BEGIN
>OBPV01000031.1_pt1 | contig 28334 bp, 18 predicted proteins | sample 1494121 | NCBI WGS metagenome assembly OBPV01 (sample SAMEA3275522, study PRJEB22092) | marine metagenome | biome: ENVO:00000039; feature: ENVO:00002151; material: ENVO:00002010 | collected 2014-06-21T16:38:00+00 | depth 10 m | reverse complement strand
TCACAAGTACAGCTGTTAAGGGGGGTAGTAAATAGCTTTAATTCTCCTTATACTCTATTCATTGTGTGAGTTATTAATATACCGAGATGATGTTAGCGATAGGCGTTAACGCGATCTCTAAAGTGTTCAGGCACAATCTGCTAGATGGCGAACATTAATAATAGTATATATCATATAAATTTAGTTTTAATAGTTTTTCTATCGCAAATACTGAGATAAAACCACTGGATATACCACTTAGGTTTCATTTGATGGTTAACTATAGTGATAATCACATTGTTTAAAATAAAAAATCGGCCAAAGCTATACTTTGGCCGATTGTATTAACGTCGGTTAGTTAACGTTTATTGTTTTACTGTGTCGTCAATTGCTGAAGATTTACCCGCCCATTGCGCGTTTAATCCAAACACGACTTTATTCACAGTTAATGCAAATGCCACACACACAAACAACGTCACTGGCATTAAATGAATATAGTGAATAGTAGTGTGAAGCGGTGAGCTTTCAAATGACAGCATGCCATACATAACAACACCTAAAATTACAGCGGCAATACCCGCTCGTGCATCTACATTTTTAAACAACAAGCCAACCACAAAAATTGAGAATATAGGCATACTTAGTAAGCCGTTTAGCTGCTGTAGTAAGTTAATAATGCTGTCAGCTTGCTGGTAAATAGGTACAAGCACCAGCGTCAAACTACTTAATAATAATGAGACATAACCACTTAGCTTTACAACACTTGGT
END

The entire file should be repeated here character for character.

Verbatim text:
>OBPV01000031.1_pt1 | contig 28334 bp, 18 predicted proteins | sample 1494121 | NCBI WGS metagenome assembly OBPV01 (sample SAMEA3275522, study PRJEB22092) | marine metagenome | biome: ENVO:00000039; feature: ENVO:00002151; material: ENVO:00002010 | collected 2014-06-21T16:38:00+00 | depth 10 m | reverse complement strand
TCACAAGTACAGCTGTTAAGGGGGGTAGTAAATAGCTTTAATTCTCCTTATACTCTATTCATTGTGTGAGTTATTAATATACCGAGATGATGTTAGCGATAGGCGTTAACGCGATCTCTAAAGTGTTCAGGCACAATCTGCTAGATGGCGAACATTAATAATAGTATATATCATATAAATTTAGTTTTAATAGTTTTTCTATCGCAAATACTGAGATAAAACCACTGGATATACCACTTAGGTTTCATTTGATGGTTAACTATAGTGATAATCACATTGTTTAAAATAAAAAATCGGCCAAAGCTATACTTTGGCCGATTGTATTAACGTCGGTTAGTTAACGTTTATTGTTTTACTGTGTCGTCAATTGCTGAAGATTTACCCGCCCATTGCGCGTTTAATCCAAACACGACTTTATTCACAGTTAATGCAAATGCCACACACACAAACAACGTCACTGGCATTAAATGAATATAGTGAATAGTAGTGTGAAGCGGTGAGCTTTCAAATGACAGCATGCCATACATAACAACACCTAAAATTACAGCGGCAATACCCGCTCGTGCATCTACATTTTTAAACAACAAGCCAACCACAAAAATTGAGAATATAGGCATACTTAGTAAGCCGTTTAGCTGCTGTAGTAAGTTAATAATGCTGTCAGCTTGCTGGTAAATAGGTACAAGCACCAGCGTCAAACTACTTAATAATAATGAGACATAACCACTTAGCTTTACAACACTTGGT